Nearly half of Gen Z says its habits are less sustainable

An IBM report shows how the pandemic and tech developments have changed Canadians' environmental outlooks.


According a new survey from IBM Canada, younger people are more worried about how habits they’ve picked up during the pandemic are impacting the environment, while older generations are more hopeful that tech will make their lives more sustainable for them.

The survey on technology and the environment was conducted in mid-October by Morning Consult on behalf of IBM Canada, polling 1,000 adults 18 years of age and older.

At the outset of the pandemic, many stores paused reusable bag programs out of concern about the virus being carried on fabrics – while stores are accepting reusable bags again, there was concern that momentum behind changing consumer behaviour had been lost. At the corporate level, the pandemic required many sustainability and waste-reduction initiatives at major corporations to be put on hold in favour of pandemic response and cost-management measures. Also, analysts suggest consumer avoidance responses based on fear may be tough habits to break. 

And it seems the most environmentally conscious Canadians have seen these new habits play out. The survey finds that 46% of Gen Z and young millennials say their habits have been less environmentally friendly since the onset of the pandemic.

This is despite the fact that 66% of the same group of Canadians says they are more worried about the environment than they were pre-COVID. Also, 22% more younger adults are concerned about the environmental impact of increased shipping resulting from online shopping than their older counterparts.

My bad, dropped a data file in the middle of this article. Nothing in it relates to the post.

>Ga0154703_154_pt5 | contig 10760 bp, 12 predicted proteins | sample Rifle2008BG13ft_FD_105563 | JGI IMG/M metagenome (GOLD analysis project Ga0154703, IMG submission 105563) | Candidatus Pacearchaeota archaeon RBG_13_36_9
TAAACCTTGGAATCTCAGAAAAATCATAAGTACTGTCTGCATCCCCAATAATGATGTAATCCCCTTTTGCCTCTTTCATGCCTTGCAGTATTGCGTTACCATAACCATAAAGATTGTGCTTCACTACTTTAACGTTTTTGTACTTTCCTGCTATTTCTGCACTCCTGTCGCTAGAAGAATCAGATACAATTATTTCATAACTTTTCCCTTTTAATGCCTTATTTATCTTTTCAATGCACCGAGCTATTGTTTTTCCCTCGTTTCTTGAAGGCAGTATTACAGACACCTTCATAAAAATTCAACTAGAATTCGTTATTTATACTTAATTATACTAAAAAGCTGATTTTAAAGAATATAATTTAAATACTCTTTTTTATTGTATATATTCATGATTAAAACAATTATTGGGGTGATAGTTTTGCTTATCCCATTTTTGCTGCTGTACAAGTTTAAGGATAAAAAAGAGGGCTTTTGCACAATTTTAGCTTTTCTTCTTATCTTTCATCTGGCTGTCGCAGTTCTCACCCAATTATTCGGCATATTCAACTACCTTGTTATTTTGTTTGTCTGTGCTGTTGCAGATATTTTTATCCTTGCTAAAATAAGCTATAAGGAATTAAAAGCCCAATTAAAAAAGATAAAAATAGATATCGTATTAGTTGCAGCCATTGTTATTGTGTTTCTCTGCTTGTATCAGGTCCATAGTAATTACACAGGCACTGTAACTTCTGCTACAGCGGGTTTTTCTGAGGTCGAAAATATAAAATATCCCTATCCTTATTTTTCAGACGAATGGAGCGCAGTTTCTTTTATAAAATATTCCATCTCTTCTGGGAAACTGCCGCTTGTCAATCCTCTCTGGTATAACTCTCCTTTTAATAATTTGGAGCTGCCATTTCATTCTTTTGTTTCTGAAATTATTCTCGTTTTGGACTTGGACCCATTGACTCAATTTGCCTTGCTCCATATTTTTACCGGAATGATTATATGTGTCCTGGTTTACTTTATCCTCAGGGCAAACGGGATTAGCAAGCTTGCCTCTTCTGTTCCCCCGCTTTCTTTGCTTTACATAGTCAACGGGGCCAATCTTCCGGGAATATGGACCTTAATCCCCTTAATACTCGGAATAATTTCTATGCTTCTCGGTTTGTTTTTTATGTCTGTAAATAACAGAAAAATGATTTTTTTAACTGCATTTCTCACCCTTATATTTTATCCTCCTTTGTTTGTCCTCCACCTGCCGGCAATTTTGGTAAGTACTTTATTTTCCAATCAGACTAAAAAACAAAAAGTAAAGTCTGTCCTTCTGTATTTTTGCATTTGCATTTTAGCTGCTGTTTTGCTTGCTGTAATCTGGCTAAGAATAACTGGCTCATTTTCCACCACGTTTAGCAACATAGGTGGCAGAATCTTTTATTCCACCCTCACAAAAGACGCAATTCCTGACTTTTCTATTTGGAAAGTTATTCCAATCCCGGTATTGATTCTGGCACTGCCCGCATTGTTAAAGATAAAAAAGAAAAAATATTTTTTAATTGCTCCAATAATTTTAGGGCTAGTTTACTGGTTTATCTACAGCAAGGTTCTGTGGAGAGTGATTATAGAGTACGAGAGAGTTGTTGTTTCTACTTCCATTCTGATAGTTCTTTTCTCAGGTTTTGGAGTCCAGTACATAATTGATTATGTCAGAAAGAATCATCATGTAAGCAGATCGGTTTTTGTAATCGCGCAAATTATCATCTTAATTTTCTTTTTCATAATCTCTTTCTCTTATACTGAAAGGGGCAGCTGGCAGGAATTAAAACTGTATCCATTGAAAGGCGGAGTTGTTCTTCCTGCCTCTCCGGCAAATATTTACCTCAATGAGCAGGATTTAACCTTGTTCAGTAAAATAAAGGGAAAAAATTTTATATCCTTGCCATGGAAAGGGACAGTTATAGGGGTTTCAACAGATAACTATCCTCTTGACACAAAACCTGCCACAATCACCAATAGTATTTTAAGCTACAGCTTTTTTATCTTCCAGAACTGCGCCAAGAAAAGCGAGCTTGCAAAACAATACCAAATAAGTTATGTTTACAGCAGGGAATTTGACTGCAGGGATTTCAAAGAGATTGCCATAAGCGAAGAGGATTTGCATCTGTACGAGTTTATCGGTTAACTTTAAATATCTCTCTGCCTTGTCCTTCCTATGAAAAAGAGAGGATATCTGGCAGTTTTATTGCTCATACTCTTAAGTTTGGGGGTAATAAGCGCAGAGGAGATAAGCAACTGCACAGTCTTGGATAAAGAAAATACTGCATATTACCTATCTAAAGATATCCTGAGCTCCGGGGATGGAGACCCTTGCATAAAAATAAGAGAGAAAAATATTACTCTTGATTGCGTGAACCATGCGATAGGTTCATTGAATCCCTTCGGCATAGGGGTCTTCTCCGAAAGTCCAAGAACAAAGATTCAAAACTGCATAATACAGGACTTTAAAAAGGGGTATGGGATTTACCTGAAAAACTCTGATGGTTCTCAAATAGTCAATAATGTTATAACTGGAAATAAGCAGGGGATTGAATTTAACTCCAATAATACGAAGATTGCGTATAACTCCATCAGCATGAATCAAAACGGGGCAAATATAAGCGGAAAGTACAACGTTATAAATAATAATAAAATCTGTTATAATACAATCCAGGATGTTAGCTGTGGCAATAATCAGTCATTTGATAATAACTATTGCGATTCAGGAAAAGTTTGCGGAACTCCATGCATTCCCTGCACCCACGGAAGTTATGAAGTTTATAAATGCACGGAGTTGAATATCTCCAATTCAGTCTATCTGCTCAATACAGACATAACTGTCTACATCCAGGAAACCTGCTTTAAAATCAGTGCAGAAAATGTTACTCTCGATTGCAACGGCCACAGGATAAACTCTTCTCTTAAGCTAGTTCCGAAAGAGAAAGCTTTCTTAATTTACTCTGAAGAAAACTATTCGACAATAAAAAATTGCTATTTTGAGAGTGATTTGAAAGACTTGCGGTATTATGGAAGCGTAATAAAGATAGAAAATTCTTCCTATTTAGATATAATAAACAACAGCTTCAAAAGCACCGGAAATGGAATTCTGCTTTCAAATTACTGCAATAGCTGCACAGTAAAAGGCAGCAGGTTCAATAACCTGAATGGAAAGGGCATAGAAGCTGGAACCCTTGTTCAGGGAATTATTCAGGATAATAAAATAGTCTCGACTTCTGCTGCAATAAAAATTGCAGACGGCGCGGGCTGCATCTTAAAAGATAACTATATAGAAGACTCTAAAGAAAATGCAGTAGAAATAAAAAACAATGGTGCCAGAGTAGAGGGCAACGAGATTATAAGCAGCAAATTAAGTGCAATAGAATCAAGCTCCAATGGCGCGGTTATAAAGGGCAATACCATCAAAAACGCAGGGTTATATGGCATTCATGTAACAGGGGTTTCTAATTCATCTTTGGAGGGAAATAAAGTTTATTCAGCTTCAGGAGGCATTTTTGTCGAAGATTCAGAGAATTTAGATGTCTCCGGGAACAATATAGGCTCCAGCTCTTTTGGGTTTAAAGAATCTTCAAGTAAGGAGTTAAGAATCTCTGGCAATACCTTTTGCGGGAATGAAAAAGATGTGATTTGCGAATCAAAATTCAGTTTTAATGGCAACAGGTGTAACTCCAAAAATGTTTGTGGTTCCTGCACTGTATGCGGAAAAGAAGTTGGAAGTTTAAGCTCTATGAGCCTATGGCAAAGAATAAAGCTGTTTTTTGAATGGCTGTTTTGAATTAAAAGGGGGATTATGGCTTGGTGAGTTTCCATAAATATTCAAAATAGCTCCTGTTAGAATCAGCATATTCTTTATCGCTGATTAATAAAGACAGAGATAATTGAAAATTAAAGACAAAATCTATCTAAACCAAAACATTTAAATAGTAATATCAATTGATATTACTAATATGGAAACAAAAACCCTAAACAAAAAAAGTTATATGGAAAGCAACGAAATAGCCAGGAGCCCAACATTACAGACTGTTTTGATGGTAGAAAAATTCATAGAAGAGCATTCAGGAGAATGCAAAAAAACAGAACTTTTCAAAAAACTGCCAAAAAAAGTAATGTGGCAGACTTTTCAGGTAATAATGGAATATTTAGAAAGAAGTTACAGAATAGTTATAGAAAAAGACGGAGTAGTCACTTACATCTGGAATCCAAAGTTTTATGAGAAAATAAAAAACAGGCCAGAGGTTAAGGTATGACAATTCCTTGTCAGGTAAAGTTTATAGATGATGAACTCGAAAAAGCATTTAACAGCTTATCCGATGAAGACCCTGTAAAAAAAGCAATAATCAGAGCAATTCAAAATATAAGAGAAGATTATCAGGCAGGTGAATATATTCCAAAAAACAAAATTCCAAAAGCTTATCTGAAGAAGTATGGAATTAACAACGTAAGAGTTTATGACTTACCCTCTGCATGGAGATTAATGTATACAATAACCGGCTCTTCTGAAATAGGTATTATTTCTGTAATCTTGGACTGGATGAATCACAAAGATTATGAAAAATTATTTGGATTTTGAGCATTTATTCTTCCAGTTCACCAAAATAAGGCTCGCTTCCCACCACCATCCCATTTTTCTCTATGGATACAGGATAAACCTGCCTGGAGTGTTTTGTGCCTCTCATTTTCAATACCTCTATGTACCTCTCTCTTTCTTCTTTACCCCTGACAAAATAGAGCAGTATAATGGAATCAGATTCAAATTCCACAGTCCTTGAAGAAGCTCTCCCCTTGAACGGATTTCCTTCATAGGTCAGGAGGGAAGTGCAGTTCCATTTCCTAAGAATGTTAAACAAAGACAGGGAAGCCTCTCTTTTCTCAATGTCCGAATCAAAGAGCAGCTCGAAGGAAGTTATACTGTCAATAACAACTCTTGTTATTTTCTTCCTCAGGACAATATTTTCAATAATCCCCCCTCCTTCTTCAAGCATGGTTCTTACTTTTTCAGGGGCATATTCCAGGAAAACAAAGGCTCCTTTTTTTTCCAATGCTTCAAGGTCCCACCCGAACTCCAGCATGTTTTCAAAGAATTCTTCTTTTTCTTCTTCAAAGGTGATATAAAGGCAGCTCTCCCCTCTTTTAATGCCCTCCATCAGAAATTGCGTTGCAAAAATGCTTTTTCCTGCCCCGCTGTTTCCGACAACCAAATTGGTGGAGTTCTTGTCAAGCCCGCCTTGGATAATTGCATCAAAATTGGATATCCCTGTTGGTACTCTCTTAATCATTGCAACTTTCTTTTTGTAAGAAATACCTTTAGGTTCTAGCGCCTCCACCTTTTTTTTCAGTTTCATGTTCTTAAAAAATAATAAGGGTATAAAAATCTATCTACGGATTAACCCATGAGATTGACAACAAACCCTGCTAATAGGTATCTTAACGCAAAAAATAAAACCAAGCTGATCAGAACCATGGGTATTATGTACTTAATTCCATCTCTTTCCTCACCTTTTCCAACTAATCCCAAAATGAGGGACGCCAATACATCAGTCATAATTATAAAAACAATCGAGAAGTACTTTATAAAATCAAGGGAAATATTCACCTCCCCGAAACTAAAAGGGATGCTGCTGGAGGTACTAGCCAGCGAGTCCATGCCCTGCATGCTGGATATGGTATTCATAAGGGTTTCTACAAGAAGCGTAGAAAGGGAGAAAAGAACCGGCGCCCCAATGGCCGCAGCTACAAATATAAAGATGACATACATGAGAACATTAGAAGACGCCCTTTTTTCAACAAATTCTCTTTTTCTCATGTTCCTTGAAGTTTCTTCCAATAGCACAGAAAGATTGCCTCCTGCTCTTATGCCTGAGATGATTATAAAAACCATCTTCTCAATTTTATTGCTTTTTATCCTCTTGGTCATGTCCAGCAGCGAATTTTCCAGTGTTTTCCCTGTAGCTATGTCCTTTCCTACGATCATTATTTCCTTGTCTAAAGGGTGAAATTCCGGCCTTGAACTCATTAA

The over 50 set, meanwhile, is not expressing any greater concern for the environment than they were a year ago. This is part of a broader generational divide, with older Canadians more sanguine about the promise of technology, and younger ones, more pessimistic.

While the study revealed an overwhelming majority (75%) of Canadians believe the advancement of technologies such as AI and quantum computing is important in protecting Canada’s natural resources, and 74% reported they would personally adopt technology solutions that would help them live a more environmentally friendly lifestyle, Canadians over the age of 30 were more likely to believe they could help in actually reducing the country’s environmental footprint.

Older Canadians are also more optimistic that the development of AI and other clean technologies are important in helping drive economic growth and creating more economic opportunities for the country.